Barbecue joints fall into that small subset of restaurants where a divey look can be seen as an attraction instead of a warning sign. However, the Mountlake Terrace address of Gabriel’s Fire had gone beyond that point, spending years shifting from one failing restaurant to another, until even a Yelper commented that the building seemed doomed. I barely noticed when a new sign went up a few months back. Then food writer Sonja Groset gave a gustatory sigh of pleasure after a dinner stop there, and I realized that Gabriel’s Fire is the same place that had drawn fans for years in a Ballard storefront, including a cheer from meat maven Leslie Kelly. Instead of just driving by the next time, I drove off with a sublime brisket sandwich, another filled with pulled pork, and a couple sides (a bit smaller than I expected, at $3.50 for 6 ounces of mac ‘n cheese, but good). Later, Monty Slimp, who owns the place with brother Gabe, filled me in on their northward move.
The brothers initially meant the Mountlake Terrace storefront near I-5 as a second branch, Slimp said. Then electrical problems “came crashing down” at their rented Ballard storefront, and they decided to just move the whole operation. Part of it was personal: Slimp lives in Mountlake Terrace, and he felt the area just had “nothing to eat, as far as somebody (making) some homemade food.”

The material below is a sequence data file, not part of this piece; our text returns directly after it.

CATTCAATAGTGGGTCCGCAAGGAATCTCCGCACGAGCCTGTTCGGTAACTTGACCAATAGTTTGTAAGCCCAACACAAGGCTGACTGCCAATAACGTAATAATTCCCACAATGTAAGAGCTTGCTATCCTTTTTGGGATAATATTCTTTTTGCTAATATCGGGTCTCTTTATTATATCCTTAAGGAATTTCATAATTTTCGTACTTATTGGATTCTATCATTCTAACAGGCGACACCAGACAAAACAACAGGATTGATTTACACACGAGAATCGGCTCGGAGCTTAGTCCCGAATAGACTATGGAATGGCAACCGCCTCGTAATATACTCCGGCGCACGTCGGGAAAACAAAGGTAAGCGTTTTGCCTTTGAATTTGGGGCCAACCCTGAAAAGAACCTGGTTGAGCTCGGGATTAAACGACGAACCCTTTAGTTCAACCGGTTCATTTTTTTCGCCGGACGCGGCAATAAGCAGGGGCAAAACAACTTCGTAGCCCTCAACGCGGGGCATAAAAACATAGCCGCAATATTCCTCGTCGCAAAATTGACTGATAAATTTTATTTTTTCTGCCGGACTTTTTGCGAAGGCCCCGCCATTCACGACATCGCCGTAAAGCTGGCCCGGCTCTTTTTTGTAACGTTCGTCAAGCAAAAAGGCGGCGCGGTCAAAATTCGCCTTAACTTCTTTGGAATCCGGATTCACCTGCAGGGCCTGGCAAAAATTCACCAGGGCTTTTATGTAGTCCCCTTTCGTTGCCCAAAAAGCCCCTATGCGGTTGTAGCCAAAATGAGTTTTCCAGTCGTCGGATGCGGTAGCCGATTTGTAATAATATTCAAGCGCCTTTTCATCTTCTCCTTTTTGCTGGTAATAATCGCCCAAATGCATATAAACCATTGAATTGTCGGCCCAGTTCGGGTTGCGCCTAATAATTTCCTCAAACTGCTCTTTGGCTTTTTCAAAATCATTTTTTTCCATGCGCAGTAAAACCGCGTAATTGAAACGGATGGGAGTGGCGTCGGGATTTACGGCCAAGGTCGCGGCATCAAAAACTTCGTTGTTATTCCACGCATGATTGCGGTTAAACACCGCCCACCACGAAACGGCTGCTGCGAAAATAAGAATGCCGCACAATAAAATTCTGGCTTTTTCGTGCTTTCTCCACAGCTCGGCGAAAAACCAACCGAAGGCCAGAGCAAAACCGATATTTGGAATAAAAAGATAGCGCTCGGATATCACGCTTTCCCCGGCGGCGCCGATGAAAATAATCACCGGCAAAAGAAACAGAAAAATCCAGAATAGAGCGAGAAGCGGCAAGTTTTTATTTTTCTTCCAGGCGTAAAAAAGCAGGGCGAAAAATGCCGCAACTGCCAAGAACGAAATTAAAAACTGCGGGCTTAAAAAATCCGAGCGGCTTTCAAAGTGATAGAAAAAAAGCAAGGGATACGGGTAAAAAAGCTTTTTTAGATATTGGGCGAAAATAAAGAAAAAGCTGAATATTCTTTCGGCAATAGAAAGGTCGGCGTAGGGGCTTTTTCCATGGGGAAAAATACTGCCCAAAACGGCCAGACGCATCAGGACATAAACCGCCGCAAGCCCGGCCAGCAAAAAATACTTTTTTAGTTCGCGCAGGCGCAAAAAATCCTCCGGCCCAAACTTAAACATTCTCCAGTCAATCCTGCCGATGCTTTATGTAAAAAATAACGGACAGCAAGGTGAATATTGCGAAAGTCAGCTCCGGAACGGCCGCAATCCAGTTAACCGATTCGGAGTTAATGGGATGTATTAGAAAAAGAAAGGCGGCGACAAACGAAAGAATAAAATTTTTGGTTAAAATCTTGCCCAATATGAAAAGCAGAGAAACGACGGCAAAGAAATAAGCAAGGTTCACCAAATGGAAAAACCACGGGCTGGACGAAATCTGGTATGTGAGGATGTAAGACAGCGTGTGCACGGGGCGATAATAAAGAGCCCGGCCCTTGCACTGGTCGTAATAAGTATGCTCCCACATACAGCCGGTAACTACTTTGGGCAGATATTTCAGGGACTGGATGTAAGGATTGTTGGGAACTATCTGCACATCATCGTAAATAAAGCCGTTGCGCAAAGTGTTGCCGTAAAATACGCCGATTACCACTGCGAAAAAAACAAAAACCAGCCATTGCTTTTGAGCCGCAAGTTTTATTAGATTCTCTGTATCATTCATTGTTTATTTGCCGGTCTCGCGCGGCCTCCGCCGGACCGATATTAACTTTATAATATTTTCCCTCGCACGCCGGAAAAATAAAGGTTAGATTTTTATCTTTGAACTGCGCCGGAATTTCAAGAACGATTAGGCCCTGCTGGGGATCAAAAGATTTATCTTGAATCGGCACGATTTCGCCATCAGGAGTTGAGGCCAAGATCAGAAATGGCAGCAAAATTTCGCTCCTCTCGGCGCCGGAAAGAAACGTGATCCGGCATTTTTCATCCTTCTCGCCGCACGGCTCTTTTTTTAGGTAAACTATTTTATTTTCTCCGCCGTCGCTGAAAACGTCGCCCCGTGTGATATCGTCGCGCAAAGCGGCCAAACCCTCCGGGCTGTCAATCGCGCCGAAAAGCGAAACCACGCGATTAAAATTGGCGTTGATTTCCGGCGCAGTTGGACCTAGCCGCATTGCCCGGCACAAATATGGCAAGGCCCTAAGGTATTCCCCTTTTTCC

They gutted and completely renovated the place, building and installing a bar (with local beers on tap) and putting in new flooring and siding and paint and signs.
The brothers specialize in Texas-style dry rub barbecue, offering a handful of regional sauces (I liked the Carolina vinegar), and pride themselves on scratch cooking and buying American, and sourcing more regionally when they can, as with their Grand Central Bakery rolls. “Our desserts are homemade, they are our recipes. We don’t buy rubs, we make them. We don’t buy barbecue sauces and doctor them up, we make them ourselves…It’s not liquid smoke, it’s 100 percent wood-fired, it’s not gas assisted or heat assisted,” Monty Slimp said.
Gabriel is the brother with the professional cooking resume; he was chef for years at the College Club. Monty’s work background is as an elevator mechanic and auto body painter, but “I know how to smoke food really, really good,” he said.
Their barbecue journey began decades ago, on a camping trip with a friend experienced in the ways of ‘cue, where they wound up fishing and barbecuing a salmon. “I really took a liking to it,” Monty Slimp said, and got himself a little Weber grill.
Then he got a bigger grill.
Then his wife-to-be said their ribs were good enough to serve at their own wedding. Then the thought of a restaurant began. “You just keep stepping up,” he said. And eventually, it seems, you rebuild the steps and a whole lot more, and open the doors.
Rebekah Denn iPhone photo of a to-go sandwich and sides, about to be consumed